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Google Calls Facial Recognition Database "Creepy"

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You gotta hand it to Google. Mapping human facial structure and storing them in a database complete with a name, address, and email is where Mountain View draws the line.

Following Facebook's failed PR stunt which denigrated the social network's ethics rather than Google's, executive chairman and former CEO Eric Schmidt spoke at the company's Big Tent conference and addressed internet privacy. During the talks, Schmidt remarked that the rapid development of facial recognition technology has surprised him the most in his career. However, he noted that the increasing accuracy of the service is "very concerning."

As a boon to privacy zealots but a crushing blow to lovers of futuristic spy tech, Schmidt put the kibosh on establishing a database of people's faces by saying it's a technology that Google is "unlikely" to pursue. He added, "[Some] company, by the way, is going to cross that line."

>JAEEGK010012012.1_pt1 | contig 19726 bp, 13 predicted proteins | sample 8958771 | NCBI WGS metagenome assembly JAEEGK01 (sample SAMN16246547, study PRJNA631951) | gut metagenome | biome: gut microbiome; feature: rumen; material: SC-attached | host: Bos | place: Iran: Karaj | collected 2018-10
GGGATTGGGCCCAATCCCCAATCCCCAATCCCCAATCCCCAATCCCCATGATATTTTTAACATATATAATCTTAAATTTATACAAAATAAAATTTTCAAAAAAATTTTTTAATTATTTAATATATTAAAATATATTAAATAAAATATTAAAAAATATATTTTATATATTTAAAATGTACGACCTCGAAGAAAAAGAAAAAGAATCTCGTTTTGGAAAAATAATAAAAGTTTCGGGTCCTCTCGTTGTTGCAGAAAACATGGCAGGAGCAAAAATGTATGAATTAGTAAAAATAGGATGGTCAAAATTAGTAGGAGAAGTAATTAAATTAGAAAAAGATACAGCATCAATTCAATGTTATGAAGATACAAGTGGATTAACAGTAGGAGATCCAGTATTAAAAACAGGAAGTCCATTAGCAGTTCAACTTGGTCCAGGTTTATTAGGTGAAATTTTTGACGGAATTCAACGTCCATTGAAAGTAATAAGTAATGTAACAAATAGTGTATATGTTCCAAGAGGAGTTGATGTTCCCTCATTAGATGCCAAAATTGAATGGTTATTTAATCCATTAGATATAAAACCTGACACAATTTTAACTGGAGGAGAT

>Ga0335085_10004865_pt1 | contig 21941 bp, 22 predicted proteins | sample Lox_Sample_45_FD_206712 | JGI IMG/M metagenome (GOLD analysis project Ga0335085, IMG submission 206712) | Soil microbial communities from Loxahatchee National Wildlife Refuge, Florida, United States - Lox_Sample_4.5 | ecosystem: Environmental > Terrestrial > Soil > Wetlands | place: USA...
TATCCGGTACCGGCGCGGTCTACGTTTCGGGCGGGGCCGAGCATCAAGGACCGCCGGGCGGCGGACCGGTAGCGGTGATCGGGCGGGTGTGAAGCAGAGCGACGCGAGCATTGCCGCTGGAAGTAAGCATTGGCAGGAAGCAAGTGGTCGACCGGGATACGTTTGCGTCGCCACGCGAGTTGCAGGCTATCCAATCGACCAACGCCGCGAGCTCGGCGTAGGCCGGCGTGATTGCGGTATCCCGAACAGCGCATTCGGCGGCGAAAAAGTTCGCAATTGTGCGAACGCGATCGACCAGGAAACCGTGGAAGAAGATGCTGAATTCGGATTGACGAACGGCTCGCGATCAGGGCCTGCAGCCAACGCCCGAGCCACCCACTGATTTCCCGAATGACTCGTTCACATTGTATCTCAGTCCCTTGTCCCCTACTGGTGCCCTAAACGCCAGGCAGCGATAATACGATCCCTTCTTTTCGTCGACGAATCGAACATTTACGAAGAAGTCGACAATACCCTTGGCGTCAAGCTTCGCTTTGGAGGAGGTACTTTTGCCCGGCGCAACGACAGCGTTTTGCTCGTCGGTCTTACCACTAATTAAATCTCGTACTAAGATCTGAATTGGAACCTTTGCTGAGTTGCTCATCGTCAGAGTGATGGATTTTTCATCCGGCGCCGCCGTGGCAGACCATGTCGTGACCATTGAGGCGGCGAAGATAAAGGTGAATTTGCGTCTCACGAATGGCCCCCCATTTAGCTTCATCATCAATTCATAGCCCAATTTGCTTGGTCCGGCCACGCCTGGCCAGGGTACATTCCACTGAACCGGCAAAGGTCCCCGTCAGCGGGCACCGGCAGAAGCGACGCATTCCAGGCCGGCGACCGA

That could be a thinly veiled jab at Facebook which is working on an iPhoto-esque method of facial recognition for easier tagging of user photos. But seeing as how no one is ever pleased to see their face tagged in someone else's photo, it's hard to say if this will be a welcome new feature.

Although it's comforting to hear that Google isn't down with throwing our mugs into a huge database, the company is in fact sitting on an app that already recognizes people's faces -- a purported extra to Google Goggles. There even was a quote in March from Hartmut Neven, Google's engineering director for friggin' image-recognition development, who told CNN that his department will deliver facial recognition "once [they] have acceptable privacy models in place."

Given that everyone's keeping a close eye on many companies' privacy terms, they'd better be extremely acceptable.

(See also: Facebook Admits to Google Smear Campaign)
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